The Modern Antiquarian. Stone Circles, Ancient Sites, Neolithic Monuments, Ancient Monuments, Prehistoric Sites, Megalithic MysteriesThe Modern Antiquarian


Portal Tomb


A visit to the stones two hundred years ago. The superstitious may want to infer something from the horse's reticence. But I think we need a proper experiment with a range of horses and control stones before we leap to any conclusions.
It will gratify any person, who, from a motive of curiosity, can turn a little aside (about a quarter of a mile,) from the thoroughfare of business, to see a CROMLECH, or stone of worship, on the right hand of the road leading from Belfast to Newtownards, at a place called Green-Graves, and about a mile and a half from Dundonald, (so named, probably, from the sepulchral mount adjacent, the mount of Donald, a chieftain resting under it).

This Cromlech, consisting of one large rock, supported on five others, smaller in size, two in front, of a wedge shape at top, and a third lying across the remaining two, upon which, and the two front supporters, the great stone majestically reposes, in an inclined position, as is generally the case, in this druidical monument.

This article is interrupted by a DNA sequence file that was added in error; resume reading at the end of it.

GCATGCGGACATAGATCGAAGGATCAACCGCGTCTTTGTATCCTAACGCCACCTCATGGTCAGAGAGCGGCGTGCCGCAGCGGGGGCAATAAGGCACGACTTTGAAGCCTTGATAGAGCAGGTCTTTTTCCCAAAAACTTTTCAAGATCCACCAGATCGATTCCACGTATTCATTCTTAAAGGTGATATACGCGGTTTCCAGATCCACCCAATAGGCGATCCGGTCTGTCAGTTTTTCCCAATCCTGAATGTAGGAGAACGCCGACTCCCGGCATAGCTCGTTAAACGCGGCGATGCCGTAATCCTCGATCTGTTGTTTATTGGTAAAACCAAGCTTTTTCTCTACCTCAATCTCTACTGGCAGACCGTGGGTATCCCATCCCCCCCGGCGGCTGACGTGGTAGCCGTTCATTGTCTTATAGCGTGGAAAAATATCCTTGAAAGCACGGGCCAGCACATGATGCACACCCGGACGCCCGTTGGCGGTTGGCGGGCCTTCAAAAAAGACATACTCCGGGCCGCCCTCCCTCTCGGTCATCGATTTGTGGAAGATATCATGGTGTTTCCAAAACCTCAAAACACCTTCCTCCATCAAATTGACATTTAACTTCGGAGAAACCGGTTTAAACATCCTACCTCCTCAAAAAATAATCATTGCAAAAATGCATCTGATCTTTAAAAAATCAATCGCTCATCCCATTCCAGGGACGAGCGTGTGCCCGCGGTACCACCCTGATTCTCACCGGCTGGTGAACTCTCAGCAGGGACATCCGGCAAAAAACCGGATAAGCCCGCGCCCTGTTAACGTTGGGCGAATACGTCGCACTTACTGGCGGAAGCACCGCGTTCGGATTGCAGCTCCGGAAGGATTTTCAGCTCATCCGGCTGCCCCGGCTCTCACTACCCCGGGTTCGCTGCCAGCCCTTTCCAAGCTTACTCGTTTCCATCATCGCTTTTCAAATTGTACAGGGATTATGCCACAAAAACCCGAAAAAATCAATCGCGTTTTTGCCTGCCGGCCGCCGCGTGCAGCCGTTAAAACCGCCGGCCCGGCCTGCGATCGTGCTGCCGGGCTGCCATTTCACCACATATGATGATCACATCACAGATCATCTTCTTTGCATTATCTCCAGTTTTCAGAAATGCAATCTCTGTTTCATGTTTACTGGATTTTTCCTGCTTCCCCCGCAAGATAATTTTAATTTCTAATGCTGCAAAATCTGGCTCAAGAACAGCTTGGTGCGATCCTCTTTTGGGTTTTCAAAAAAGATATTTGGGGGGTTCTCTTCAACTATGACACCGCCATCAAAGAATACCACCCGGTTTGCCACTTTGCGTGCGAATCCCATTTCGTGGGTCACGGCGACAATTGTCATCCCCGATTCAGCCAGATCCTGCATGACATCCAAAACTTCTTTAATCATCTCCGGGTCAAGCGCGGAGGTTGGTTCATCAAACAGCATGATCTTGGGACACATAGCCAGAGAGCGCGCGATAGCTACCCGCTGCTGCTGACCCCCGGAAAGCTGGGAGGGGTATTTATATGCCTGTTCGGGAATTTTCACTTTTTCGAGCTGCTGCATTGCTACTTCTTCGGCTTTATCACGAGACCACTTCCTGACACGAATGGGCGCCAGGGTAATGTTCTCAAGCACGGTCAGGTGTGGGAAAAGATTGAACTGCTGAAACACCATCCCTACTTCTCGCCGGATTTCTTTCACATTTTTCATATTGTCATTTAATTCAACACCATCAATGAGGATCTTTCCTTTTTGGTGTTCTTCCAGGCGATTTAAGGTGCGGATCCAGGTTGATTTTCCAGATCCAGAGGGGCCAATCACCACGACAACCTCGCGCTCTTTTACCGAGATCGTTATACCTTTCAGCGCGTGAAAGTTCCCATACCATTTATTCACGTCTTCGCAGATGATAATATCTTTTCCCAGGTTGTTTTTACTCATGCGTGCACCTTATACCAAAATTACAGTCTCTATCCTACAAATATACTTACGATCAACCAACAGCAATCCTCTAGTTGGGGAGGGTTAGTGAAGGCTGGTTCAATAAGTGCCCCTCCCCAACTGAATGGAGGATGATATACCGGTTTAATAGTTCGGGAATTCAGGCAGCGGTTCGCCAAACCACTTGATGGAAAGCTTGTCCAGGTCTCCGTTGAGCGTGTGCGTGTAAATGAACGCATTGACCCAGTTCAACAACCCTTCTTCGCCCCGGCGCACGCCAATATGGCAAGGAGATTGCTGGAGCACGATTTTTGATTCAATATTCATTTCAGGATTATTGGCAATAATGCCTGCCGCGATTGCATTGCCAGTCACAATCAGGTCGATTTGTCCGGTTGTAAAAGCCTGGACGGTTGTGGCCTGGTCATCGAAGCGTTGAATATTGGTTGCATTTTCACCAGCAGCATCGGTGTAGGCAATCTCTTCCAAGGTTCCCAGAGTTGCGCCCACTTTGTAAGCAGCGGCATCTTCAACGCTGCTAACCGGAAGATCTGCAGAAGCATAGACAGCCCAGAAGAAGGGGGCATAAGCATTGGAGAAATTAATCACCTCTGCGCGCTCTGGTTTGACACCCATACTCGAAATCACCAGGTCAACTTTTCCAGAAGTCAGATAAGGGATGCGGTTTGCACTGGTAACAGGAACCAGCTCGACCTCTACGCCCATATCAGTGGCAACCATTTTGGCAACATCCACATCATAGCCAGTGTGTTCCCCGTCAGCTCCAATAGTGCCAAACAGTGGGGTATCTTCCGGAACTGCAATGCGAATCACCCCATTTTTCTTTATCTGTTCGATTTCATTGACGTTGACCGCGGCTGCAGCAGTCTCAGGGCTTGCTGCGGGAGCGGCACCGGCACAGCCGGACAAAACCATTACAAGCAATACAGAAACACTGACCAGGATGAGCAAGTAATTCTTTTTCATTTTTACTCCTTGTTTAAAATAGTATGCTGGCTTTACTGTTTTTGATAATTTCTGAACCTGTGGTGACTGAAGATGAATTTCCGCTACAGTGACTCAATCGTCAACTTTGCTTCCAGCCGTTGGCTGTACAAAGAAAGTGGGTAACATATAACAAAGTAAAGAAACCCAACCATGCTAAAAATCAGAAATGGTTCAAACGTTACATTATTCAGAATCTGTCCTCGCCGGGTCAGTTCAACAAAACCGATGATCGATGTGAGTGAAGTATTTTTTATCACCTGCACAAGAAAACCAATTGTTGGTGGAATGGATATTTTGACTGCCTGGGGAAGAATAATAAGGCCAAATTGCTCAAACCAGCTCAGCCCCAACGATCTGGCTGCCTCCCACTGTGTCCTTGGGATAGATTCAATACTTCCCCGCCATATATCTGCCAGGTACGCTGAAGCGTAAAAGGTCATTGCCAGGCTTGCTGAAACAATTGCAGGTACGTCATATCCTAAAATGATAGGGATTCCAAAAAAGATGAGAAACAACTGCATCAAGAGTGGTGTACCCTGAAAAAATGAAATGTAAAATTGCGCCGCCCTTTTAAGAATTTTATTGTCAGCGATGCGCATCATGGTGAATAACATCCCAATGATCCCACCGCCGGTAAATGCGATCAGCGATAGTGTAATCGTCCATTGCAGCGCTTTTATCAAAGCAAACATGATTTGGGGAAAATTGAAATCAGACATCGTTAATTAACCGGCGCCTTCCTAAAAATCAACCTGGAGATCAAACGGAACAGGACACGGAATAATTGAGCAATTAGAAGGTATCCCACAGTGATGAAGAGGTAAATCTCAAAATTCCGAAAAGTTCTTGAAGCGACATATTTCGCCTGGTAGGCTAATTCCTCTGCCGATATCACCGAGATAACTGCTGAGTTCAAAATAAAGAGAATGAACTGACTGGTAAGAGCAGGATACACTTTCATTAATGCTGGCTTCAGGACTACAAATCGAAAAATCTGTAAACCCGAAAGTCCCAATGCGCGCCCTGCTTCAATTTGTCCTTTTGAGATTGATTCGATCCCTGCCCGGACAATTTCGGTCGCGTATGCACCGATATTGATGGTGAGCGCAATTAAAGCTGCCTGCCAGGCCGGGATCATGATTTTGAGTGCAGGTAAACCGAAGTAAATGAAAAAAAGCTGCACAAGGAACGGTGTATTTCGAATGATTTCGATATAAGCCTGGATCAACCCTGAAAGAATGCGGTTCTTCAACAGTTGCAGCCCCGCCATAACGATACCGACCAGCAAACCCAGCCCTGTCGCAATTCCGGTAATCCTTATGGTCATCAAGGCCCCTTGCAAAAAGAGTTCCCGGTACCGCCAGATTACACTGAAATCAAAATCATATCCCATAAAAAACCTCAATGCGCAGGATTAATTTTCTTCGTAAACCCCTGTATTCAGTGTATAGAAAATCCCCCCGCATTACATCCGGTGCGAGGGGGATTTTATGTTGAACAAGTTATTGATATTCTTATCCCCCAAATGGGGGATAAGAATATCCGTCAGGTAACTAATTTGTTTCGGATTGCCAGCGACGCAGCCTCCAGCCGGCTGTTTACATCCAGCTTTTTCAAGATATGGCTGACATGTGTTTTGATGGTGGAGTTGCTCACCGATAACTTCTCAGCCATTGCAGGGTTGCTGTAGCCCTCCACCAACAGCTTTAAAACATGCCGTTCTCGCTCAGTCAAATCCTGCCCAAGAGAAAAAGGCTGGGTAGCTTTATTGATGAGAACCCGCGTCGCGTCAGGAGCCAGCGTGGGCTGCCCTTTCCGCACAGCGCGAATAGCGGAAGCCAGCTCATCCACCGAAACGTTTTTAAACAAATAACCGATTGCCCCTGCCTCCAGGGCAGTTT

Though perhaps not the largest of many to be seen in different parts of Ireland, it certainly, on a near approach to it, has a respectable, not to say a sublime, aspect; particularly when accompanied with the ideas of great antiquity, great power in the construction, and a great obscurity respecting its original destination.

My Rozinante, who thinks as little of the past as he does of the future, and is now come to a time of life when he can no longer boast of any nice sensibilities, no sooner came within sight of the sloping stone, than, by pricking up his ears, and a sudden start, he roundly declared, that he had never met with such a thing in the whole course of his life; nor could my repeated assurances, that it was nothing but a stone, (such as Fin Mac Coul might have worn in his ring,) induce him to cross an imaginary circle, which kept him at an awful and admiring distance.

The Duke de Vendomes used to say, that in all the disputes he had seen between the mule and the muleteer, and he had seen many hundreds, the mule was always right in the argument, and his driver in the wrong. In the present instance, I confess, I thought my beast was entirely and obstinately in the wrong, but I conceded the point to him, and allowed him to graze at the distance he thought most agreeable. [...]

From The Belfast Monthly Magazine, August 1812.
Rhiannon Posted by Rhiannon
12th February 2014ce
Edited 12th February 2014ce

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